But disinformation is not solely confined to geopolitics. By summer 2020, the European Commission identified a concerted Russian drive to propagate COVID disinformation worldwide. From the outset of the pandemic, Kremlin-backed troll farms pushed the narrative that COVID was an engineered bioweapon, peddling the explosive fiction that 5G radio frequencies caused the virus—a lie that resulted in dozens of arson attacks on cell towers worldwide.

There is a dark irony in the observation that conspiracy-minded people can be weaponized in plots to which they’re entirely oblivious. The enduring popularity of the virus-as-a-bioweapon mantra is a stark reminder that in the age of social media, such manipulation has become ever easier and more effective. Perhaps the most odious example of this is the cynical rise of anti-vaccine propaganda.

The sheer efficacy of vaccination is scientifically incontrovertible, and after clean water, immunization is the most life-saving intervention in human history. Despite this, the last decade has witnessed precipitous drops in vaccine confidence worldwide. The renaissance of once-virtually-conquered diseases prompted the WHO to declare vaccine hesitancy a top-10 threat to public health in 2019.

Vaccine hesitancy is a spectrum rather than a simple binary, and exposure to anti-vaccine conspiracy theories nudges recipients towards rejection. But critically, many who decline vaccination are not dyed-in-the-wool anti-vaccine zealots, but simply scared by what they have heard, unsure what to believe. Our tendency towards the illusory truth effect exacerbates this inertia, as the mere repetition of a fiction is enough to prime us to accept it, even if we know it to be false on an intellectual level. While Russia has often amplified anti-vaccine conspiracy theories to increase tensions, the anti-vaccine movements exist independently of these efforts, and are masters at sowing the seeds of doubt with torrents of conflicting and emotive claims.   

This illustrates the grim reality that disinformation has no need for consistency and zero commitment to objective reality; claims are frequently contradictory, arguing both sides of the coin in exaggerated and divisive ways. This “Russian firehose” model of propaganda is high-output, contradictory and multichannel. The stream encourages us to sleepwalk into apathy, distrustful of everything. This renders us supremely malleable, and dangerously disengaged.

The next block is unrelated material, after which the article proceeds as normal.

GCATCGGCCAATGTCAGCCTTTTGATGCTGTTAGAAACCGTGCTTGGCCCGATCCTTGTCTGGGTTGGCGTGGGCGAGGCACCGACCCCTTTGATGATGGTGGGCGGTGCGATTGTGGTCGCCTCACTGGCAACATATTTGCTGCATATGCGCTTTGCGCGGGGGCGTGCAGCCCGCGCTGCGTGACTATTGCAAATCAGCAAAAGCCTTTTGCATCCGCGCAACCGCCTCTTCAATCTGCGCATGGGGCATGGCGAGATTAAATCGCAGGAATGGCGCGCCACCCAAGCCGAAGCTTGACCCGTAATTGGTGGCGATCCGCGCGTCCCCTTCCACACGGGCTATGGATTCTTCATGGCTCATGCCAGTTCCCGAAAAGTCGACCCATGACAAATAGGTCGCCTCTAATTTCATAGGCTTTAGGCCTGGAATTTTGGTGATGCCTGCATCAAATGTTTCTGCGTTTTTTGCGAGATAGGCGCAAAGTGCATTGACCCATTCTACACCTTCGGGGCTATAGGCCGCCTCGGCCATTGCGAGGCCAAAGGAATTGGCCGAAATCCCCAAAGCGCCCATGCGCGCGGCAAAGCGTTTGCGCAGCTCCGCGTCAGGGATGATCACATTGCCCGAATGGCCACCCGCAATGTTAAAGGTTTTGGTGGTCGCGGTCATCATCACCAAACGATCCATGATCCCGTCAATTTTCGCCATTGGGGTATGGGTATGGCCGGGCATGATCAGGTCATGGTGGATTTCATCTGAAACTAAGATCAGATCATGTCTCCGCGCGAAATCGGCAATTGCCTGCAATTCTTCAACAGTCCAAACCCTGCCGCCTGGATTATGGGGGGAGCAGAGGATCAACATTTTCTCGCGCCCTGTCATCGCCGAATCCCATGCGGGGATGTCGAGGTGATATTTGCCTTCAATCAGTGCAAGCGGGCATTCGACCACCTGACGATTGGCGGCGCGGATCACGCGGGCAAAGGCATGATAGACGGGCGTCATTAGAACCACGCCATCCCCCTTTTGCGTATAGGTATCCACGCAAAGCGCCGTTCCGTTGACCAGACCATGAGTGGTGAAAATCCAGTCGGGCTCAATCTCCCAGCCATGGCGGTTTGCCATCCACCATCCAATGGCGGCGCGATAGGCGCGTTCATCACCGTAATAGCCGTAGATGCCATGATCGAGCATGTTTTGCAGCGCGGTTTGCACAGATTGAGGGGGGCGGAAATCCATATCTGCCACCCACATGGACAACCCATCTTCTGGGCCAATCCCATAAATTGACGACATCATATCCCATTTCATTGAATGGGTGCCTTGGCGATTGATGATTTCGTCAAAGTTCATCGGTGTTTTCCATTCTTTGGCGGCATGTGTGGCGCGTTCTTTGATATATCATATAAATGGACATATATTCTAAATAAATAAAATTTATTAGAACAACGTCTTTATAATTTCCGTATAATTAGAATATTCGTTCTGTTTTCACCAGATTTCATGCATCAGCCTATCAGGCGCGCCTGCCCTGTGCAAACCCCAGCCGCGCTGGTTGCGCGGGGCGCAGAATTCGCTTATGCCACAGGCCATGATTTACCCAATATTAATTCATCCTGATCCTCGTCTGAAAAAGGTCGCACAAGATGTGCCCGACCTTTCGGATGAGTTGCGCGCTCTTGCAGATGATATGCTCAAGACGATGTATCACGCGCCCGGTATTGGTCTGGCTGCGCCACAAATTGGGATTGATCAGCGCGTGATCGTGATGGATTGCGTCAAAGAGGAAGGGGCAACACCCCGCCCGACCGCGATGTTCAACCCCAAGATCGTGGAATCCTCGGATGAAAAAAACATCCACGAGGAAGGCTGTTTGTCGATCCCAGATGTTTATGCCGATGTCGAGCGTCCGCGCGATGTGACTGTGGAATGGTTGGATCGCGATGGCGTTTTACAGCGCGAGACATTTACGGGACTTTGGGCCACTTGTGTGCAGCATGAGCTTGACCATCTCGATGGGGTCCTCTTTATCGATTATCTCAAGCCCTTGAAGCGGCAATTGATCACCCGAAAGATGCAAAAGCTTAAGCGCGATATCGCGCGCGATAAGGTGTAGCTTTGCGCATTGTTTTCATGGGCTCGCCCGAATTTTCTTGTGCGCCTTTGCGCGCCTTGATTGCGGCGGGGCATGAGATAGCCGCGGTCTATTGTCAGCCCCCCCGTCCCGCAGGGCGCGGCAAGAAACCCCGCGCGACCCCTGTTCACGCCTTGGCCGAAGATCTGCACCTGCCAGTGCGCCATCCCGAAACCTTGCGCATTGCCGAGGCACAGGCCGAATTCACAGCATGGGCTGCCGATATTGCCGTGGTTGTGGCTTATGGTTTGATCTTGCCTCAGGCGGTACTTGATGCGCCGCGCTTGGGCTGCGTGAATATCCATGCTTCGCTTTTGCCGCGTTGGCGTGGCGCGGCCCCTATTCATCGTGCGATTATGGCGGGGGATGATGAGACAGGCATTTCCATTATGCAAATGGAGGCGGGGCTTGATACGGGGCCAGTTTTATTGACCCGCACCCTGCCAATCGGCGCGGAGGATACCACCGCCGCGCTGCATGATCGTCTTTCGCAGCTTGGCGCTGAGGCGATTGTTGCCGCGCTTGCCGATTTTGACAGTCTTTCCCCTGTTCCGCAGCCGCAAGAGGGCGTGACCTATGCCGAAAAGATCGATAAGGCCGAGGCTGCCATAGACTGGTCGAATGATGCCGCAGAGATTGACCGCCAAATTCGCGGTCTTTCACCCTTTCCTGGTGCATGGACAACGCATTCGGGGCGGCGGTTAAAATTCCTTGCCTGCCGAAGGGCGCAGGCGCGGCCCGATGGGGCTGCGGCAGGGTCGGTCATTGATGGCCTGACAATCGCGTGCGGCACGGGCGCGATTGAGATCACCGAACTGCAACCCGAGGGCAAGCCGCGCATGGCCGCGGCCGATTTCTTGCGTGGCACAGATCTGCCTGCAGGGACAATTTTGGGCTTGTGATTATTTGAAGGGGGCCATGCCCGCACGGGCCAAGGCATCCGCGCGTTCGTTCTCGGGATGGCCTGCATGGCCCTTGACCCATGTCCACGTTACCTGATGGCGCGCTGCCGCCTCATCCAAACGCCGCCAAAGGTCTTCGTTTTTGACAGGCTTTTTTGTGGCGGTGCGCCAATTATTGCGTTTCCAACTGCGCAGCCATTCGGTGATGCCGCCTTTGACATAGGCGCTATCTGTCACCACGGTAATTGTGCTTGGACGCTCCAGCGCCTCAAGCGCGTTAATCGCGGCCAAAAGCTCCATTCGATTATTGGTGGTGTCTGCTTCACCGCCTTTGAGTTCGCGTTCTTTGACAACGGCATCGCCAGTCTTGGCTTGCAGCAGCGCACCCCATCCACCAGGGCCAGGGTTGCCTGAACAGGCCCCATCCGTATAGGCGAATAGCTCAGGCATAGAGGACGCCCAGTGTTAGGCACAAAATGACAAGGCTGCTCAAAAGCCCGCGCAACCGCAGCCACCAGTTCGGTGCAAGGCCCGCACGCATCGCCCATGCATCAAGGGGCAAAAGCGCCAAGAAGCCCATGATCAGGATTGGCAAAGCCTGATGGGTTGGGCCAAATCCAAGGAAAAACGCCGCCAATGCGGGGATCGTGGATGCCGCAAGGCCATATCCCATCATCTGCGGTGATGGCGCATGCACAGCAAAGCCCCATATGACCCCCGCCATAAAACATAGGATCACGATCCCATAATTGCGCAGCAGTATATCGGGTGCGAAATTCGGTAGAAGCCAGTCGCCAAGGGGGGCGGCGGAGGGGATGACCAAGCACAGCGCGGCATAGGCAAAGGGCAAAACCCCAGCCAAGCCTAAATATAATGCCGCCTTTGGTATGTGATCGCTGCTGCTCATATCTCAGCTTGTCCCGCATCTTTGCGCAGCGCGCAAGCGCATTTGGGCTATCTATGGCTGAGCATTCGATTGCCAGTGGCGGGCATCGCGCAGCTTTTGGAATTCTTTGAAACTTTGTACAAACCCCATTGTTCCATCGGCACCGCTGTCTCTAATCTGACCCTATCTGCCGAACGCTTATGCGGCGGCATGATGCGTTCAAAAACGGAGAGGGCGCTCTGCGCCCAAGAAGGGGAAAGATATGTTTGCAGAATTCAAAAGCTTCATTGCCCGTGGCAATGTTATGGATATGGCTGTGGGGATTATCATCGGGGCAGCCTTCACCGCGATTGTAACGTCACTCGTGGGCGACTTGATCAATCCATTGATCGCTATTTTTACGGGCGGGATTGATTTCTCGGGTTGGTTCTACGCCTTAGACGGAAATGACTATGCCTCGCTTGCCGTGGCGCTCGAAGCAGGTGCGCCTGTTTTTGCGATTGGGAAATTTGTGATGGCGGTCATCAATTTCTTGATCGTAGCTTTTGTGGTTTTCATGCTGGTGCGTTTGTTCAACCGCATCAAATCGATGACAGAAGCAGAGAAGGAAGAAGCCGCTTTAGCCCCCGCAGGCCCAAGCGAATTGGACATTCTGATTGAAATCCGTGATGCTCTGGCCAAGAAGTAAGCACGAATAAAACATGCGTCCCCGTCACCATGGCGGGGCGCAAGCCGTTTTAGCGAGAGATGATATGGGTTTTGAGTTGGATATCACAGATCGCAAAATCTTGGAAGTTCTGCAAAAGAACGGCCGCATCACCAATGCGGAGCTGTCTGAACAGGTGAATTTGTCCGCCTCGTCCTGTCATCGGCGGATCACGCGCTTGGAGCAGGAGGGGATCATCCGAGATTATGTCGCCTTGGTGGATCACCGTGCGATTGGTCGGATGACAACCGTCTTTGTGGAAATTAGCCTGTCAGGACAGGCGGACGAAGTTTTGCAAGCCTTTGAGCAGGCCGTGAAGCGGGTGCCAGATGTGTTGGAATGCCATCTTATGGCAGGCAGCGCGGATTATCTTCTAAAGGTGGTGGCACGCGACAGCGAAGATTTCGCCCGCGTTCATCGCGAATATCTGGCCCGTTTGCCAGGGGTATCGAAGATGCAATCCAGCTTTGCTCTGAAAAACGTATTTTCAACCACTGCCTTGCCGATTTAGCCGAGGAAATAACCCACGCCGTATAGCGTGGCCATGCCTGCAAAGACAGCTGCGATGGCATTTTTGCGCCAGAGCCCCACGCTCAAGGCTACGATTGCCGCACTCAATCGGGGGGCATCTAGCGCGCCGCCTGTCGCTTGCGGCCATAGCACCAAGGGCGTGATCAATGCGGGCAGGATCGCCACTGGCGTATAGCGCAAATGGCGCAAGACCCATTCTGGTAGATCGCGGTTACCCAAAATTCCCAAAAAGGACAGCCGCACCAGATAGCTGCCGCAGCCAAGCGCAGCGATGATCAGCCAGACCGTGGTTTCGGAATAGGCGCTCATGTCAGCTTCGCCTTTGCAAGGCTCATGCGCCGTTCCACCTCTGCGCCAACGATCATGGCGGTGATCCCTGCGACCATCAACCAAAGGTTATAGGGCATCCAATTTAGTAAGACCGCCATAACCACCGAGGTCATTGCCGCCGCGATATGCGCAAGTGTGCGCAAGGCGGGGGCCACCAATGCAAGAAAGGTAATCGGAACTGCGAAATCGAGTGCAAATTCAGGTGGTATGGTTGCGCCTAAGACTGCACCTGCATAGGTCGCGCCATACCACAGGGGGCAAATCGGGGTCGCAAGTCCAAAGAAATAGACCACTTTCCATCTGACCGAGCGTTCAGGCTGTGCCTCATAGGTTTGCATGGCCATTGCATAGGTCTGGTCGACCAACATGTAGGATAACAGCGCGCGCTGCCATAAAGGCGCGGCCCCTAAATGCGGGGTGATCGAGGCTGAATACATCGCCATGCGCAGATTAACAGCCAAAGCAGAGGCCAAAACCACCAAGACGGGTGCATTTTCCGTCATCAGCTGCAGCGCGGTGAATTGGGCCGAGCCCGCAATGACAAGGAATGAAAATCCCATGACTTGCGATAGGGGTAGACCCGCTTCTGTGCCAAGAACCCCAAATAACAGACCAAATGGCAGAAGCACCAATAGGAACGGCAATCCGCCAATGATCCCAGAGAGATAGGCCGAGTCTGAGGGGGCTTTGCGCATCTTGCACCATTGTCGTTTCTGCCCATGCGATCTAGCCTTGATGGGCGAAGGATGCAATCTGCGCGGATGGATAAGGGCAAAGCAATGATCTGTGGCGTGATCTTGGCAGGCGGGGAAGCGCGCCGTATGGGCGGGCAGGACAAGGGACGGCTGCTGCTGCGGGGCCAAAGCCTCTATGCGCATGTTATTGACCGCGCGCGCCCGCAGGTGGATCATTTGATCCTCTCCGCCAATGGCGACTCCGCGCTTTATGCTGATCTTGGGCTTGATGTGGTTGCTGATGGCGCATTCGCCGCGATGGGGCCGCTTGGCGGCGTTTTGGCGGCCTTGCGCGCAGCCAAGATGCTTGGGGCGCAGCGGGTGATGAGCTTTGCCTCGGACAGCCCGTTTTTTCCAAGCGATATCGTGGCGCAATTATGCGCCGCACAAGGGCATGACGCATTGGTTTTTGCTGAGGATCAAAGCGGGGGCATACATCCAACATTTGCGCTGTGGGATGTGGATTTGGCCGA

When it comes to vaccination, concerned parents often opt to stay with the devil they know, delaying or even rejecting vaccination rather than sifting through the symphony of conflicting claims to which they’re subjected. Similarly, the outpouring of fictions about Ukraine, its president, Volodymyr Zelensky, and the war is designed to overwhelm our capacity to analyze, inducing us to implicitly accept uncertainty over aggressor and aggrieved—a manufactured doubt benefitting Russia and other nations. 

Conviction is not the chief goal of disinformation; instilling doubt is. This is why anti-vaccine activists have been so successful online, and why Russian troll-farms push ample resources into hawking lies virtually everywhere. The ubiquity of these fictions gives them an implicit veneer of legitimacy, fueling polarization and distrust.

This is the strategy Putin continues to pursue; already Russian propaganda has tried to paint Ukraine (or NATO / America) as aggressors with staged disinformation. This has been rendered less effective by the Biden administration’s creative approach of releasing intelligence prior to the operation. Across social media, Russian front organizations still try to induce doubt, efforts that will only intensify as the war wages on. Truth, the old adage insists, is the first casualty of war.